I seem to find it impossible to appreciate my life without taking a trip somewhere to look at it from a distance. Yes, I know I went to India late last year and should be over it, but I'm not (in fact, I'm plotting my return, but that's another topic altogether). While I haven't been crossing international borders of late, I've definitely been casing the US West Coast in a combo-plate tour of gigs and friends houses and various Ashtanga studios along the way. I saw characters from various chapters of my life that span a couple of decades (friends who'd actually met my parents and/or been to my long-ago wedding) and spent time with people that are very much a part of the here and now.
I think part of this penchant for real-time, real-life life-mapping is a reaction to all the time spent online. Remember when you read the newspaper instead of blogs or Tweets? Or called someone instead of texting or DMing? Weird, huh? Anyhow, per usual, I closed out the latest trip with some time on the beaches of Southern California. I walked up and over a hill from my friend's beach cottage and onto the sand, appreciating the clear view only the shore can provide.
I hadn't consciously planned it to coincide with the trip, but this past week, I realized, marked a decade since my dad died.
My father's passing was — as anyone who has lost a parent knows — perhaps my real entry into adulthood. While I was relatively young to lose a parent, I wasn't a child: I'd been married (a relatively young act as well) and divorced by that time, and I'd had my first real go at a career. But there was really nothing comparable to his death. This was a real, irrevocable loss. His death marked a sea change.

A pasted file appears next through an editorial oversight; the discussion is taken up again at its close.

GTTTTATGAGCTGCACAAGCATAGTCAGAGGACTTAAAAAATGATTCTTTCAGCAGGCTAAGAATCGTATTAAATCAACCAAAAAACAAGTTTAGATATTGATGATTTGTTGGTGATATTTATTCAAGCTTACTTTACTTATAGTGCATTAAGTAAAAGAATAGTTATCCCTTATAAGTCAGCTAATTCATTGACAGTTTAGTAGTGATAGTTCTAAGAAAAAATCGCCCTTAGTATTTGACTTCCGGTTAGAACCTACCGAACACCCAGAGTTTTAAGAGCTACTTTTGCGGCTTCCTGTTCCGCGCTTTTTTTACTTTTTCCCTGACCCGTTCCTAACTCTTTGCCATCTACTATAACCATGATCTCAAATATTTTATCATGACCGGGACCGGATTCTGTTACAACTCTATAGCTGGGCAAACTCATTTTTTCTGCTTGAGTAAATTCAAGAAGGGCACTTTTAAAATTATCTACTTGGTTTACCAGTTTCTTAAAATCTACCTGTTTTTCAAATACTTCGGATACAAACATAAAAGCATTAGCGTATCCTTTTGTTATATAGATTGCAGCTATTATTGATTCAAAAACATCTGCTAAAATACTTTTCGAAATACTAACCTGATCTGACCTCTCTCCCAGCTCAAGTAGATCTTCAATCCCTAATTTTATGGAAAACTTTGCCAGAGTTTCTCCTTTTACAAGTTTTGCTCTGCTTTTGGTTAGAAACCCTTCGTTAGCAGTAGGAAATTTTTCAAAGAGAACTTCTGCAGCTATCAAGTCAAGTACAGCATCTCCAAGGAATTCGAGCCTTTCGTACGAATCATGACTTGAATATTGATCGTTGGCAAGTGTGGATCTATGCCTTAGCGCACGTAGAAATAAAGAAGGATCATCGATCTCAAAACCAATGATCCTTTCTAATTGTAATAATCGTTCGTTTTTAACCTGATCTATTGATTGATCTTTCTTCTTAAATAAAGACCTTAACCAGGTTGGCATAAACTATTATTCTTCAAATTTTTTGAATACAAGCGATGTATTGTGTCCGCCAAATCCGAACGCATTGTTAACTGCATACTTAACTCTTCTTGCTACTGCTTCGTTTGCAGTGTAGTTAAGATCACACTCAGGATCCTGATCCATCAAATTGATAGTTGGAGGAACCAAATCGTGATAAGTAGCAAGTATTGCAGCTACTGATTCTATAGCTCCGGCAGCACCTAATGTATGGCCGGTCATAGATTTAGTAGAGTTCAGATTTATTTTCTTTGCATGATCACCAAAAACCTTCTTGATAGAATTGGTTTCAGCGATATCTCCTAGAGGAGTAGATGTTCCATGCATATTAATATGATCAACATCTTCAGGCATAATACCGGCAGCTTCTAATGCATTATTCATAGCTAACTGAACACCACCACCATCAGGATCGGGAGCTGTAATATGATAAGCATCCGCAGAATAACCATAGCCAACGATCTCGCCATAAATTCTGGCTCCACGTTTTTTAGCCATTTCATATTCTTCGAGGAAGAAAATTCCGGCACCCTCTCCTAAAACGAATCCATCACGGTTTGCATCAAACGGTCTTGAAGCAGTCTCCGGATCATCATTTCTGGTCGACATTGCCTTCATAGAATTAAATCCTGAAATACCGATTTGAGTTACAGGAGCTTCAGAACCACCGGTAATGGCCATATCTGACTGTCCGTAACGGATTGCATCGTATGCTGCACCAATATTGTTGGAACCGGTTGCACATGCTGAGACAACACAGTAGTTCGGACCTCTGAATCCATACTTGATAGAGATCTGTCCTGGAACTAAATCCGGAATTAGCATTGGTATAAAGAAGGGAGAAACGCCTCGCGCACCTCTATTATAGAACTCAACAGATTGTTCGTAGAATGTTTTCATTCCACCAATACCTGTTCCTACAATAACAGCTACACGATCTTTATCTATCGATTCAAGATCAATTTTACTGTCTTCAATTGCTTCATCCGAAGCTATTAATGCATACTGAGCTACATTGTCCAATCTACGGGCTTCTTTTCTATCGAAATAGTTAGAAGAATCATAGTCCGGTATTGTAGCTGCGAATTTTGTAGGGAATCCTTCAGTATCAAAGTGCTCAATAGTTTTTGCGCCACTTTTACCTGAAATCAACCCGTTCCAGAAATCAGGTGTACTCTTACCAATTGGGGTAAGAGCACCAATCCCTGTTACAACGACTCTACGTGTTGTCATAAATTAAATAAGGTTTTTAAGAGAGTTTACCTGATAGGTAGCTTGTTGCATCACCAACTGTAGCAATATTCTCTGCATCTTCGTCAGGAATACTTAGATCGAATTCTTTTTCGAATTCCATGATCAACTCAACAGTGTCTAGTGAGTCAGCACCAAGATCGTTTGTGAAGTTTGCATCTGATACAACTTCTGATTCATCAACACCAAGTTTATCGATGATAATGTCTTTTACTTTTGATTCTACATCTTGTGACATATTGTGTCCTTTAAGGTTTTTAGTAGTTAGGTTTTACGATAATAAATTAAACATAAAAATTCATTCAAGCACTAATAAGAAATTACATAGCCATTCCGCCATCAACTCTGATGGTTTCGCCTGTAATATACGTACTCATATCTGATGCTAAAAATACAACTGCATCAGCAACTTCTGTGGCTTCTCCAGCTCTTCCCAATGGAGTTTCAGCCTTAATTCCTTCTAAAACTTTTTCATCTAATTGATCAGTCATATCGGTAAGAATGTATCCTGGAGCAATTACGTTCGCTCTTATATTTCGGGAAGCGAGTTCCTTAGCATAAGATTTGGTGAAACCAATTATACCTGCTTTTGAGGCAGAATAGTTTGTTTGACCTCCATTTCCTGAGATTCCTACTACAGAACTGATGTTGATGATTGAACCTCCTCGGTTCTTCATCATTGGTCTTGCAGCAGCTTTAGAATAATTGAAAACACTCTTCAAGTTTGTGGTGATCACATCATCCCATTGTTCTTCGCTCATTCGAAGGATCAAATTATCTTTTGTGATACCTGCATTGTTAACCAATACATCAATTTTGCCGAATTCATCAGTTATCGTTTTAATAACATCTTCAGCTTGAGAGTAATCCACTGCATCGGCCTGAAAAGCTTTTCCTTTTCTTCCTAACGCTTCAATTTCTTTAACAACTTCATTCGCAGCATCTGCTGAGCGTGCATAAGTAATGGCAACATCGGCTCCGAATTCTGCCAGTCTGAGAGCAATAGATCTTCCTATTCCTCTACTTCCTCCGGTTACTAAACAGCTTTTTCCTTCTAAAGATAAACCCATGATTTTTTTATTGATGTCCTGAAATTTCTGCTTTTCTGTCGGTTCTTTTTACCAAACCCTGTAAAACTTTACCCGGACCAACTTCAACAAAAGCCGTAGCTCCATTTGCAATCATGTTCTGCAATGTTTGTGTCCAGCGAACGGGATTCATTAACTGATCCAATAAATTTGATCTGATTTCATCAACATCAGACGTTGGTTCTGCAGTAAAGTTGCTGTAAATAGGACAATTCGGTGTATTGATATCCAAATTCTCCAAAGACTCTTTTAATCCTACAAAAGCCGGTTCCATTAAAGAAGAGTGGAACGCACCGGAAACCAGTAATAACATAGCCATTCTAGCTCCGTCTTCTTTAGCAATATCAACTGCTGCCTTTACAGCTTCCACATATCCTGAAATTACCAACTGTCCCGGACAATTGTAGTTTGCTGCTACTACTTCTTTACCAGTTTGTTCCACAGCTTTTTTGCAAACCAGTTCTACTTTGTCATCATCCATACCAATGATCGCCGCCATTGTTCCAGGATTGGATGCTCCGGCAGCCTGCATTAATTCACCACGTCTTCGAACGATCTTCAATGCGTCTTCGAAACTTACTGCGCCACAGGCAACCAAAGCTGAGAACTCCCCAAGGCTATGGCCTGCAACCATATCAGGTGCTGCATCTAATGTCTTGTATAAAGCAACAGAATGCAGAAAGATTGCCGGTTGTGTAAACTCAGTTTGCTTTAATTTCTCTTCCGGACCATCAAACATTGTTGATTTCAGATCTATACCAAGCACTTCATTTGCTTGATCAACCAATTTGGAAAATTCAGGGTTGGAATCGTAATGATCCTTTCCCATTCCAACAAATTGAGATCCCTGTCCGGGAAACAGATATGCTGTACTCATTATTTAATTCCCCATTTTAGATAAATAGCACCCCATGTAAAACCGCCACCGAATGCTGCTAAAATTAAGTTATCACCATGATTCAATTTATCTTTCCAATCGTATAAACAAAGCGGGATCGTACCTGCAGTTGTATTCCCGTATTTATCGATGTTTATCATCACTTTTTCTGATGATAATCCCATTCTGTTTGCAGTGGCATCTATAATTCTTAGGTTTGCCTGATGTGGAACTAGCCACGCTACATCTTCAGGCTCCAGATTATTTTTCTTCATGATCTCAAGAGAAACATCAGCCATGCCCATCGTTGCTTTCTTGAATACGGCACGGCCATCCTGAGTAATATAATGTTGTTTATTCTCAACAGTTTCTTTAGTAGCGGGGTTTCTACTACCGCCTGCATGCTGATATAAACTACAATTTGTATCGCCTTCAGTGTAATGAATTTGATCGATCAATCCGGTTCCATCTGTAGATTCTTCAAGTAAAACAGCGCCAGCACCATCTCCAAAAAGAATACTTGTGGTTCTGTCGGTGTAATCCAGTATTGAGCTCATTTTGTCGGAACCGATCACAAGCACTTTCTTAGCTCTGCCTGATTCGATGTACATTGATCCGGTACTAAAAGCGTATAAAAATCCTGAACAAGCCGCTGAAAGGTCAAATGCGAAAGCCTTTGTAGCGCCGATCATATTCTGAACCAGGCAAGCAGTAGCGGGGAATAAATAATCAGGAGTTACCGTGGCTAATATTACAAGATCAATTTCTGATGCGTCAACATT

Because we don't really know what something or someone is to us until they're out of the picture, I learned more about my relationships—to him, to my siblings, to everyone—on the day he died than any amount of therapy or reading or astrology or numerology could purport to reveal. I don't know that this has made me a 'better' person. And I can assure you not every choice I've made since has been wise, but I do see how with that understanding—of death, of impermanence, of how I related (or didn't) to others—I was much freer to make many choices than I would have done otherwise.
Soonafter he died, I set about unwinding a compass that had been set more based on his influence (not all bad, mind you) than my own instinct. This would mean several years without really having a clear compass! (Again, an understanding that comes only with hindsight) But in the weeks and months after he died, I bought a guitar and began to own my own songs...and I flew to New York to study yoga with a master yoga teacher whose instruction I use as a guide each day.
A lot has happened in 10 years—including more loss, more gain, and more lessons of all stripe— and I can't really say what it all means...which likely only means there's more to come! Here's to the next chapters....